GPS & Tracking

HAB Guide

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GPS & Tracking


Need to Know

There are many ways[1] to track your balloon as it ascends, or at least to find out where it landed when everything is all over. Your options and capabilities expand as you are willing to spend more time and money. At the very least you should use a GPS Messenger (SPOT or inReach) that will use a GPS signal and satellite communication to tell you where your HAB landed. With a bit more effort you can include APRS (Automatic Packet Reporting System) that will continually broadcast basic information about your craft, at least including GPS location. For the very motivated, there are various systems that you can put together with more sensors and/or radios that will deliver rich information throughout your flight from any of a variety of platforms. On top of this, there are many options for customization and built-from-scratch subsystems.


Using a phone to track the balloon is illegal.[2] Besides being illegal, it is also unreliable because it requires reception.


Using a Satellite GPS Messenger

You are going to need some kind of location-reporting device in your payload and a GPS messenger can be a great off-the-shelf option. These devices are going to be quite reliable at what they do because they are rigorously tested consumer- or even commercial-grade devices. They are also self-contained so “integration” with your payload can hardly be easier. There are web interfaces for you to monitor their travel across the surface of the Earth from basically any Internet-connected device and, since they use satellite communications, they will work as long as they have some view of the sky, anywhere in the world.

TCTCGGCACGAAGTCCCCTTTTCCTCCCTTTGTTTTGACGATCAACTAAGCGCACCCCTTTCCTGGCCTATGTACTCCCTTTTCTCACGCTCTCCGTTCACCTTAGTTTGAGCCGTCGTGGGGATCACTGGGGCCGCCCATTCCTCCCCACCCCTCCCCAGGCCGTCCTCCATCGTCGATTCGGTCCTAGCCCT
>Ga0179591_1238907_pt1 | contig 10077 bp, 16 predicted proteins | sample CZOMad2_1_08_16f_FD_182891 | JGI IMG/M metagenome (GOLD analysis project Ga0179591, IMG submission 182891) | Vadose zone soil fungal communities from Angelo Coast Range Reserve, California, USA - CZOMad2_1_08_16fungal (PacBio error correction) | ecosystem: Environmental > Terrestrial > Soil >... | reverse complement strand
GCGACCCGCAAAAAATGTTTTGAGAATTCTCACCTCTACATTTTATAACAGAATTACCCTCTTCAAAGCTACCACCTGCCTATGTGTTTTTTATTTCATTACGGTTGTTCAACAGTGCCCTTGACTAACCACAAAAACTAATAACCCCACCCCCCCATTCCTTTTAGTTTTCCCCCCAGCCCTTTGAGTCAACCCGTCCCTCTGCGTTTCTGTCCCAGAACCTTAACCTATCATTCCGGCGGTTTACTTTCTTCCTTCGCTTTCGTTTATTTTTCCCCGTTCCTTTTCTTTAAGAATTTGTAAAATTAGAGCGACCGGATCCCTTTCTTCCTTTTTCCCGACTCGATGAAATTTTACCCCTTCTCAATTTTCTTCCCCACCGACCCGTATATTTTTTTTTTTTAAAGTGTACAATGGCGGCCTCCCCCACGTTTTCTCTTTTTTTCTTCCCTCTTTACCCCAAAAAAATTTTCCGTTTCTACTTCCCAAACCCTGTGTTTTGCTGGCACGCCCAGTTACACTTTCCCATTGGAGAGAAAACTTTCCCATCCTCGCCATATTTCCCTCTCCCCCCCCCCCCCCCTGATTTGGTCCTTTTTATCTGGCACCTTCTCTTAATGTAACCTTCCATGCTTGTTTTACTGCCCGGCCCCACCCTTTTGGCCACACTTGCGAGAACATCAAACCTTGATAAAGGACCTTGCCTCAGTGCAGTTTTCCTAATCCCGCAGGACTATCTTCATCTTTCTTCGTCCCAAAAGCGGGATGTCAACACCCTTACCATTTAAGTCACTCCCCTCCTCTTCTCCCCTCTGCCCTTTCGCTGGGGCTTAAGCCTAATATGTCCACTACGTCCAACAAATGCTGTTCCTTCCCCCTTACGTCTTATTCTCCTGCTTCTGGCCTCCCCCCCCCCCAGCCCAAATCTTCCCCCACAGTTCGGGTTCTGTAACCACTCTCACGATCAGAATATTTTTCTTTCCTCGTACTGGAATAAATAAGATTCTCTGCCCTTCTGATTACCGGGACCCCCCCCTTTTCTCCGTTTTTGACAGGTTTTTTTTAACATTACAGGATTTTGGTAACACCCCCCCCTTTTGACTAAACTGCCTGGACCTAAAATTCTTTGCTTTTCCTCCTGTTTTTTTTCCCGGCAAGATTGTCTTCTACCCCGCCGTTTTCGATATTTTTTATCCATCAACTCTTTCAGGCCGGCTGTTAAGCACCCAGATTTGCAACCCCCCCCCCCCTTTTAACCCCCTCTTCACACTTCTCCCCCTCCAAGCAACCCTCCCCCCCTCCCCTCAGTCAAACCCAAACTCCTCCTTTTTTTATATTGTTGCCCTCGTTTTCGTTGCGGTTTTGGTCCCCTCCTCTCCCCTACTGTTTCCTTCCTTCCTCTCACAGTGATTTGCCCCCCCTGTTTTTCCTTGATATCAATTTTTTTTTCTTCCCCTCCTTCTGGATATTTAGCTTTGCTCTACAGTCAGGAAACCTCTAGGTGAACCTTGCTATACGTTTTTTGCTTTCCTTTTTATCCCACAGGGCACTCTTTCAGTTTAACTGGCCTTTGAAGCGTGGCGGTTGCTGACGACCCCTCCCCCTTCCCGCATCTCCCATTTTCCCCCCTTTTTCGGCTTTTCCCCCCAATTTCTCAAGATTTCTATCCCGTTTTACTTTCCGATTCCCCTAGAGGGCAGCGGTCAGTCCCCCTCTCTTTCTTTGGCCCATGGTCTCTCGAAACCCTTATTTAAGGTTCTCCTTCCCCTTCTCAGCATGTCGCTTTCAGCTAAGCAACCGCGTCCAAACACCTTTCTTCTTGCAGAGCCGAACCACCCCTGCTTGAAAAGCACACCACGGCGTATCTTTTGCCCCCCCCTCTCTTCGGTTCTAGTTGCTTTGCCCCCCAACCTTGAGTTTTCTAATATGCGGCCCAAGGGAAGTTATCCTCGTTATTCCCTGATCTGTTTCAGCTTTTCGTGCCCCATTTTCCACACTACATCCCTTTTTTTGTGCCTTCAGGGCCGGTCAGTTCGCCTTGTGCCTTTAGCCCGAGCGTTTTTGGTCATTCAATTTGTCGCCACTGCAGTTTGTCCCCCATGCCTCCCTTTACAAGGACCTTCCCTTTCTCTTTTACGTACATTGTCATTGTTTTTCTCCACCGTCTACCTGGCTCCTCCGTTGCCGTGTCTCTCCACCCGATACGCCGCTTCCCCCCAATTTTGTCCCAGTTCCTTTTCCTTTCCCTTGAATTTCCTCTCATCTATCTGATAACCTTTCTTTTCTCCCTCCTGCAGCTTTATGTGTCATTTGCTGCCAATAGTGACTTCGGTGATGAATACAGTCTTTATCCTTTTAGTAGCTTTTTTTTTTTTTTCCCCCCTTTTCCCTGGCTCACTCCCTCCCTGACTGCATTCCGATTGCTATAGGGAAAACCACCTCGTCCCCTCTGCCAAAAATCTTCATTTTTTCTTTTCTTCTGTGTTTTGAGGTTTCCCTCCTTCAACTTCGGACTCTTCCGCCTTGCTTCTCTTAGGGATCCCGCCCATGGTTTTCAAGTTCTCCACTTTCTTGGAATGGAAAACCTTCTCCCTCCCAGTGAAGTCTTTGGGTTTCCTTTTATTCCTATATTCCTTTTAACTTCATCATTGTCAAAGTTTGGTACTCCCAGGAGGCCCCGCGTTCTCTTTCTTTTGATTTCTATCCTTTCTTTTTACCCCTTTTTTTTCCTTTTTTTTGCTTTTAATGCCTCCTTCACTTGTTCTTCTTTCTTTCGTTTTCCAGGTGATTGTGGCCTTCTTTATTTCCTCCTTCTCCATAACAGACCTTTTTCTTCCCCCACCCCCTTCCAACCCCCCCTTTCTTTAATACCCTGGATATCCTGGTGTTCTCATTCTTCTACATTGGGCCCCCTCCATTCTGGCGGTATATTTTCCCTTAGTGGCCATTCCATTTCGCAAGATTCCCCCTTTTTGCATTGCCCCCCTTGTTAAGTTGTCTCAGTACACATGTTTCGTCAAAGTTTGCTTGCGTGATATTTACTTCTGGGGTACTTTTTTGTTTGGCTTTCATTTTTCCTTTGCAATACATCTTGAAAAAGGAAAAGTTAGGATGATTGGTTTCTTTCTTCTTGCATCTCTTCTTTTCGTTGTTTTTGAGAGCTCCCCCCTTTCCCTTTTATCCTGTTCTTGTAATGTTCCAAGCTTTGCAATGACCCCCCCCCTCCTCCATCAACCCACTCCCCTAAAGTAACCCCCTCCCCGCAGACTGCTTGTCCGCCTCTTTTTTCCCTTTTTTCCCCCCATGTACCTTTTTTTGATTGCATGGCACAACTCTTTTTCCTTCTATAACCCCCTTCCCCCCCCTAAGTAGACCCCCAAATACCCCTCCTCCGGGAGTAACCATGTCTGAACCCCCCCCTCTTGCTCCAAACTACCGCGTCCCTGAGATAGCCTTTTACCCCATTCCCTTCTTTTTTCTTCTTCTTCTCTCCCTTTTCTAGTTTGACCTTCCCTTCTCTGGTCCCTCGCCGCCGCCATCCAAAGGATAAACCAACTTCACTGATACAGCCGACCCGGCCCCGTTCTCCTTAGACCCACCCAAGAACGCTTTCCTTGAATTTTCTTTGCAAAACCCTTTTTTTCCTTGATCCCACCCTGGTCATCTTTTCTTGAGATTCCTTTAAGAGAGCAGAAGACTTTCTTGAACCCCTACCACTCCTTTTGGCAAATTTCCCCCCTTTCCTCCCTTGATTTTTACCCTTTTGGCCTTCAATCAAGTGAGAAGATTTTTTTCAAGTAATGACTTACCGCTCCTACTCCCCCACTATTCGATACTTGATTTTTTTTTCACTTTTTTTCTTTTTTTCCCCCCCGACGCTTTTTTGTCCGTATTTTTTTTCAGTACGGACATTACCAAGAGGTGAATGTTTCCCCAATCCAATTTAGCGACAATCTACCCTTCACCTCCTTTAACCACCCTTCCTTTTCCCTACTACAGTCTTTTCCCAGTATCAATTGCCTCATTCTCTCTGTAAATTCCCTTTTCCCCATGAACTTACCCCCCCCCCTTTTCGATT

Some drawbacks are that there is no way to transmit any other kind of telemetry or other status data from your payload through these devices. You also pay a premium for the services they provide via the satellite communications service that they use. The systems’ modes of operation may also not be perfectly understood. For example, what happens if the device gets too cold, hits the ground very hard, or has some other operational issue? The tracking “rate” of these devices is somewhat limited and you cannot store their output to storage on your payload for a later, high-resolution look at the craft’s path.


Many HAB missions have used only one GPS messenger and have been successfully tracked and recovered. However, I personally know of a mission that used two tracking systems only to find that the GPS messenger was the one that failed for unknown reasons.


+--------+---------------------+-------------------+-------------------+
|        | SPOT Gen            | SPOT Trace        | DeLorme inReach   |
|        | 3[3],[4]            | [5],[6]           | SE[7]             |
+========+=====================+===================+===================+